Looks like a bit like those boxes at shopping centres that all one to see different clothing on, without the need to change into each clothing.

If this was the reason the photograph was taken,I would be saying no thank you to the photograph. Glass frames can readily be changed in seconds and a mirror will be far better as one can also turn the head slightly to see that it looks like from a number of angles.

Appears it may be a gimmick rather than a necessity.


By then I will be too old or dead to care!!


Yes, those fashion screens I stay well clear of.
I found the standard mirror a better comparison due to the various angles and real-life look. I think we are the new subversives of the ‘grey army’ brigade!


You can try here:
customer service team email at or call on 1800 074 171 between the hours of *8:30am - 5.30pm (AEST), Monday to Friday, excluding public holidays.

Or you may have to contact the branch where you had your photograph taken. I don’t think they share the same database of customers. I know this because when I moved and went to a different branch I suggested they might like to check their system for my old records and they couldn’t because they were not on a single system.


OPSM does share data, but Specsavers, currently does not. My husband, an independent optometrist, who has locumed for both tells me, it depends on whether they are a franchise store, or a store owned by the group as to how information is shared.

All of the health programmes I have seen, allow for photos. This includes dental and medical practice management software. I know that some hairdressers do it too, as their software allows for it. I think the idea behind it is that in a busy practice, the locum or staff member that cannot remember you from last year, will walk into the reception area and be able to go straight to you.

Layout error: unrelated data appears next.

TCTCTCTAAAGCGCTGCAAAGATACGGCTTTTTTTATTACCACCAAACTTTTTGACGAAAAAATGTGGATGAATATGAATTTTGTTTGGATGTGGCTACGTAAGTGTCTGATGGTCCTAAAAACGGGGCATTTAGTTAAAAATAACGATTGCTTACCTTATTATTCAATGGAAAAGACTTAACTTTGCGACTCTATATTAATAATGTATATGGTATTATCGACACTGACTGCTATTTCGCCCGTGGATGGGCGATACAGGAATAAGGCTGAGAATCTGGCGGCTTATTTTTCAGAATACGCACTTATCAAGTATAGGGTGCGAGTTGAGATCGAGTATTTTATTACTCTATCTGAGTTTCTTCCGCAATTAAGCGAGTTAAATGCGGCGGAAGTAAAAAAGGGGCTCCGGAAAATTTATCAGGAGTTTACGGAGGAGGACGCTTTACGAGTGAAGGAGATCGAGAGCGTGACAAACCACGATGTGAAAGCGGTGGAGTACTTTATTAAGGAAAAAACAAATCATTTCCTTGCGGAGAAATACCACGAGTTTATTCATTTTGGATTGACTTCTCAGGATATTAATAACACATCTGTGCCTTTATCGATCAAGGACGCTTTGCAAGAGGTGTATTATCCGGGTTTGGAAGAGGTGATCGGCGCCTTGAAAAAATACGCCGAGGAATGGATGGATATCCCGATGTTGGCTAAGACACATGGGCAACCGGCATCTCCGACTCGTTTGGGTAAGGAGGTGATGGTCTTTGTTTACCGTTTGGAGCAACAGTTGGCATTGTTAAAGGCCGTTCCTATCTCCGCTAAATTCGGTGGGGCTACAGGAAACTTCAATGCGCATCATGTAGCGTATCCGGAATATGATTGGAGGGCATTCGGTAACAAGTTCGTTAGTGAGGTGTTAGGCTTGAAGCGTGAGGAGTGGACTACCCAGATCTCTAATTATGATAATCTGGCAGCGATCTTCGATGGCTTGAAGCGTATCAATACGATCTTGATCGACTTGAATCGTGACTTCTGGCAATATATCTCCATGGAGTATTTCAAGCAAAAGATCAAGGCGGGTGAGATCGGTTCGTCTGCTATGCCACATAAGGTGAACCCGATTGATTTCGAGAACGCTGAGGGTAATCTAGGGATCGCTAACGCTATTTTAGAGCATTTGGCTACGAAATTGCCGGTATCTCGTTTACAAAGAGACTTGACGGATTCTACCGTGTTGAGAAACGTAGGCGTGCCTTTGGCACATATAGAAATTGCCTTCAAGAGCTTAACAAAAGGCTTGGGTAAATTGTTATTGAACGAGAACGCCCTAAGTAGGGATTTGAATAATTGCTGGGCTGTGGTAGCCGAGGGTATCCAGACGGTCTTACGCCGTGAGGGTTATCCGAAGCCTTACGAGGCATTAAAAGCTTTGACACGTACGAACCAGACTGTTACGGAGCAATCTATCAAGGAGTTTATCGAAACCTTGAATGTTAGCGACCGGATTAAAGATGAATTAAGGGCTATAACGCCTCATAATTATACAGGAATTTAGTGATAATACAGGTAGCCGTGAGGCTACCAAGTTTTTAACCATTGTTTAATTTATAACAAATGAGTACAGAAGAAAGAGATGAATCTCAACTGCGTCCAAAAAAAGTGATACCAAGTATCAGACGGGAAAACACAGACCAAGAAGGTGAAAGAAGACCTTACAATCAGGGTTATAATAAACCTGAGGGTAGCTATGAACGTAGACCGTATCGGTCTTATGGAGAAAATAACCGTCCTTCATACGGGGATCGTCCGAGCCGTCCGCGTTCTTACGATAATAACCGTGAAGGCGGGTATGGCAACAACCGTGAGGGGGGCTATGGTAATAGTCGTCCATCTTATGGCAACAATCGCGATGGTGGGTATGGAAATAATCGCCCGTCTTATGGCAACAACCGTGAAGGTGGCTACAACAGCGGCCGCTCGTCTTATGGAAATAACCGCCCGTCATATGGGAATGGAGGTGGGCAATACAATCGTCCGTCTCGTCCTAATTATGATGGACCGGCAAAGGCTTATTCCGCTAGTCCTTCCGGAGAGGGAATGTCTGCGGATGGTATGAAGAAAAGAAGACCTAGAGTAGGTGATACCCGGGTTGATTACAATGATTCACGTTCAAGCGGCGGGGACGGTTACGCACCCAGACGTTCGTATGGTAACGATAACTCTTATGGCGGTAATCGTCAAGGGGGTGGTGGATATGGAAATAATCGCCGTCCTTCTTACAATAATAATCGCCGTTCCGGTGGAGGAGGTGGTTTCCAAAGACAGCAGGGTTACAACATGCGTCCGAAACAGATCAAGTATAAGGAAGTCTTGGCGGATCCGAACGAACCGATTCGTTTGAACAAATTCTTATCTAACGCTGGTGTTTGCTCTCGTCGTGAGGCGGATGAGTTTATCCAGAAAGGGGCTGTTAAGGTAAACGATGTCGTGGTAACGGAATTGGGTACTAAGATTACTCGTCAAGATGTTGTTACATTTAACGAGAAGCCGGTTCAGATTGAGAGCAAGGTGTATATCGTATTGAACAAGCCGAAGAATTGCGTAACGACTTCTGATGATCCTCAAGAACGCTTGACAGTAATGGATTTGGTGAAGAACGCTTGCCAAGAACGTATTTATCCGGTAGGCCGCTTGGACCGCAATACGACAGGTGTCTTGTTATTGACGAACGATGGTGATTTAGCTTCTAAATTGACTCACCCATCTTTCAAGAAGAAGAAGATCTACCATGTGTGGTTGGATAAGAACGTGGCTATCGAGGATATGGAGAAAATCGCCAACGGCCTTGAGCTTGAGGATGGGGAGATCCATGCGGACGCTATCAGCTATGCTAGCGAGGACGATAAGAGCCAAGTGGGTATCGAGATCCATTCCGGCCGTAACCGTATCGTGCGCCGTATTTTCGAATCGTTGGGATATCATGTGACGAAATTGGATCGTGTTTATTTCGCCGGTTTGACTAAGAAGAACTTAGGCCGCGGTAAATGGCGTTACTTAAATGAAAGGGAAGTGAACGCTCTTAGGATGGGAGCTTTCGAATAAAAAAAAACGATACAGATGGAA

I manage my husband’s practice and object to this use of the database on our programme and in fact stopped going to a dentist, because they snapped my photo, without my permission, at the reception desk, to add to their records.

It currently does not have a sinister fallout, but as your MyGov record now becomes Opt Out (from July, this year) and I absolutely do not trust the government to maintain good record management (they have a poor past record) I would be unhappy with this.
You have an absolute right to ask them to remove your photo and to check whether they will be adding your data to you MyGov record. To begin with, Allied health professionals only need to do this, on request of the patient, but this is ultimately going to change.